The results of this plant upgrade were positive: Improved grid resiliency, greater process efficiency, carbon emissions slashed by more than 30% and a GHG emissions drop of around 40%. By replacing aging coal boilers, generating electricity on-site and recovering heat, overall energy efficiency has been boosted while substantially reducing energy costs and cutting water usage by 5%. The plant manager also reports greater process efficiency and power resiliency.
“We take our responsibility to the environment seriously and are committed to doing more to care for the planet, including lowering our greenhouse gas emissions by using cleaner energy,” said Travis Montoya, Lafayette South plant manager for Tate & Lyle.
Far from being projects executed at specific plants, this represents a company-wide target by the company for 2030 to deliver: a 30% reduction in CO2 emissions, all its waste to be beneficially used, a 15% drop in water use and the elimination of coal from its operations. Getting rid of the coal boilers at Loudon and Lafayette is a major step in achieving the latter goal.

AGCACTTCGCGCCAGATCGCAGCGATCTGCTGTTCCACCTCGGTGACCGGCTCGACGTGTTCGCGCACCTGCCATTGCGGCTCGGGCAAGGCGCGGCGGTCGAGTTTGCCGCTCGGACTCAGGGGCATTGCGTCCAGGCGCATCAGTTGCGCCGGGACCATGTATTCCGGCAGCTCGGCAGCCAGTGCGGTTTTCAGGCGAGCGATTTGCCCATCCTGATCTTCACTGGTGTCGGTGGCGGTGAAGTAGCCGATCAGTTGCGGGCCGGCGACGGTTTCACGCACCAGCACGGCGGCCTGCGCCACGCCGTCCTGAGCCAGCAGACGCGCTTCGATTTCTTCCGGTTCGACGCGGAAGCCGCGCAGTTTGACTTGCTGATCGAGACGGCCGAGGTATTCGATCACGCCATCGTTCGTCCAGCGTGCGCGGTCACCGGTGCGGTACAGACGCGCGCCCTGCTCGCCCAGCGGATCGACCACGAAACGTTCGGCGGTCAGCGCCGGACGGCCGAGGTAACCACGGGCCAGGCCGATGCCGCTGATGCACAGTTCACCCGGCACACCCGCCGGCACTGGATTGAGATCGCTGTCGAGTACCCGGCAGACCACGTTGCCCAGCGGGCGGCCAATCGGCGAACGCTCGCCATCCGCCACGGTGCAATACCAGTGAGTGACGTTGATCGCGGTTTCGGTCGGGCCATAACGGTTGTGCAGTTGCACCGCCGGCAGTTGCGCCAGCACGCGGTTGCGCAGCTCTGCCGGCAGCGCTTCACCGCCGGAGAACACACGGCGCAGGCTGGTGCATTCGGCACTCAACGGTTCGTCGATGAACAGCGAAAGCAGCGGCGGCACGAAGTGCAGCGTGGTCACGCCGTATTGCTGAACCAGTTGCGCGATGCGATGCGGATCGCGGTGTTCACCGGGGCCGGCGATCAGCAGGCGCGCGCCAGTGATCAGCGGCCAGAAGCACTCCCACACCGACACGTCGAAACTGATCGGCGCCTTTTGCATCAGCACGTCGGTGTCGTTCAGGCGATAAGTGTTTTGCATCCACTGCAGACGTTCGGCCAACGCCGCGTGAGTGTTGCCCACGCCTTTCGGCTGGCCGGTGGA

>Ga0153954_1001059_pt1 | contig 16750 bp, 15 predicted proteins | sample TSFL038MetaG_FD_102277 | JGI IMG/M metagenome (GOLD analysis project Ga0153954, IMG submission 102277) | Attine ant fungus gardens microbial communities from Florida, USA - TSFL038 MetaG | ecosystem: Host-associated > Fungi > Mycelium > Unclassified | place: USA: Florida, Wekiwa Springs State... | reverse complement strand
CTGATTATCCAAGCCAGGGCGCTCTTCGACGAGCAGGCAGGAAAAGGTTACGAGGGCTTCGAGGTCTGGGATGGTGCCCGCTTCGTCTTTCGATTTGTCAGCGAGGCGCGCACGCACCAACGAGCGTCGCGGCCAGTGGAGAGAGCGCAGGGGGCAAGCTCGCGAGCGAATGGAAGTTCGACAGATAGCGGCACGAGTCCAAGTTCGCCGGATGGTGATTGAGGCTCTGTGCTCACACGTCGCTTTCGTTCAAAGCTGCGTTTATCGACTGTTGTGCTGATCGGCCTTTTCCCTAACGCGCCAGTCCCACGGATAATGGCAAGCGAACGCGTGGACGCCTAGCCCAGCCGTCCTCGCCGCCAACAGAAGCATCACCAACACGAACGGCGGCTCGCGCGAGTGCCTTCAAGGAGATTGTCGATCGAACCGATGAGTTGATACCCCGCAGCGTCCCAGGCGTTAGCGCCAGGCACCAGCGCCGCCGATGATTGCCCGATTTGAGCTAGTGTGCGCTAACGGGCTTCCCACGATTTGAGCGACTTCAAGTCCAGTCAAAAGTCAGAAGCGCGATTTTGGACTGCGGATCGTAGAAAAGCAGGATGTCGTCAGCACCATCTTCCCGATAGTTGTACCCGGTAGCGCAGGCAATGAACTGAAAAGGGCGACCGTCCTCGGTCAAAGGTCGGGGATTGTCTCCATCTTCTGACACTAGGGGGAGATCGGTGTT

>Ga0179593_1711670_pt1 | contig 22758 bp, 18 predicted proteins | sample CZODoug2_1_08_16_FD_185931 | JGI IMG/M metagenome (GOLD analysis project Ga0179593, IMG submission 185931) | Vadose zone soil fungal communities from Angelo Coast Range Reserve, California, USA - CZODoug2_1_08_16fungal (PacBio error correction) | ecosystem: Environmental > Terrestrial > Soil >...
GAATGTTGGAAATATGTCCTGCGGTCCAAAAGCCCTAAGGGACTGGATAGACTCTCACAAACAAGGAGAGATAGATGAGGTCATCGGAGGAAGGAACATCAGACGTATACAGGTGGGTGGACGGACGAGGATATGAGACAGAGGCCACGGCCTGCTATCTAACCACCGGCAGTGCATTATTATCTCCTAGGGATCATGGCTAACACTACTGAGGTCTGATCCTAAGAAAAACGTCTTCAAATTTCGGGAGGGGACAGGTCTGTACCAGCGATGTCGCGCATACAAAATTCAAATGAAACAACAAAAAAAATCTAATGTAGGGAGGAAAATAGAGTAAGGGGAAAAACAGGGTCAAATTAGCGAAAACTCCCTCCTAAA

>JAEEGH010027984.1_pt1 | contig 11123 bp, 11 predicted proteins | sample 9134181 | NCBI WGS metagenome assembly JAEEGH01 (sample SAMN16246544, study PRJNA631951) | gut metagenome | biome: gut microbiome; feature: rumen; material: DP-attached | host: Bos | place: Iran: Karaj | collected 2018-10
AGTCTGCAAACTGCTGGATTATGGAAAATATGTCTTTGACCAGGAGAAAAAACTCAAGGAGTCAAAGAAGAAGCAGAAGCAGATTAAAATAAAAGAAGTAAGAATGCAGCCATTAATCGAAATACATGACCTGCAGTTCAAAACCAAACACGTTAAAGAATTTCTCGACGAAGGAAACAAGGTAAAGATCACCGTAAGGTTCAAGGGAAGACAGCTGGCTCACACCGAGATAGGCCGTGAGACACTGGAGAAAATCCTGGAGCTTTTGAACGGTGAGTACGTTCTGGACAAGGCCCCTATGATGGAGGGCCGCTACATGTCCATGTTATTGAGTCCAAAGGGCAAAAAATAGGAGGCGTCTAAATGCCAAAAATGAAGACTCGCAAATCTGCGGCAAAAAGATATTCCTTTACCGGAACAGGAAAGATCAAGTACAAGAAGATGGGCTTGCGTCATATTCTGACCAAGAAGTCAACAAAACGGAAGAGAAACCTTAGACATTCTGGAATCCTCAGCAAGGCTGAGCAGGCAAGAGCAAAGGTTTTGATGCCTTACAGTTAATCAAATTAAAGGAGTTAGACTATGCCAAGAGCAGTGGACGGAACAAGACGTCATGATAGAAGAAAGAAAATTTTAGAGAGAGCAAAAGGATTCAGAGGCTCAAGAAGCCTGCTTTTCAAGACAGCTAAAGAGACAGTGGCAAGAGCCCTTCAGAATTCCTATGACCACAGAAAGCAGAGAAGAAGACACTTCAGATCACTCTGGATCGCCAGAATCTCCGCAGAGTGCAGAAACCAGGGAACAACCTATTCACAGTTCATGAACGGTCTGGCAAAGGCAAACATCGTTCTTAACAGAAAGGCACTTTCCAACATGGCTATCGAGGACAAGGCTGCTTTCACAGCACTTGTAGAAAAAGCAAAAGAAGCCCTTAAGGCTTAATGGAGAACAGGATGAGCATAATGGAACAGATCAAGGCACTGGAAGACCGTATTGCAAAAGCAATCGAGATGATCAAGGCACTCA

“The Lafayette South plant project not only helps meet our sustainability goals in reducing greenhouse gas emissions and water use, it’s also a project that saves us money as a company, so it was really a win-win for us,” Waibel said. “Eliminating coal and going into a clean-burning fuel is the right next step for our plant.”
Boiler to CHP upgrades
Projects such as this are becoming more commonplace. Factoring in the price of coal, the growing number of emissions restrictions and the rising price of grid-based electricity (as well as the rising incidence of power outages), CHP using natural gas-fueled turbines is being looked upon as a viable investment at production and manufacturing facilities.
“Producing power, heat and cooling close to where it is used gives greater control over the energy supply, gaining the dual benefits of security and independence,” said Anders Stuxberg, power plant process integration specialist at Siemens Energy.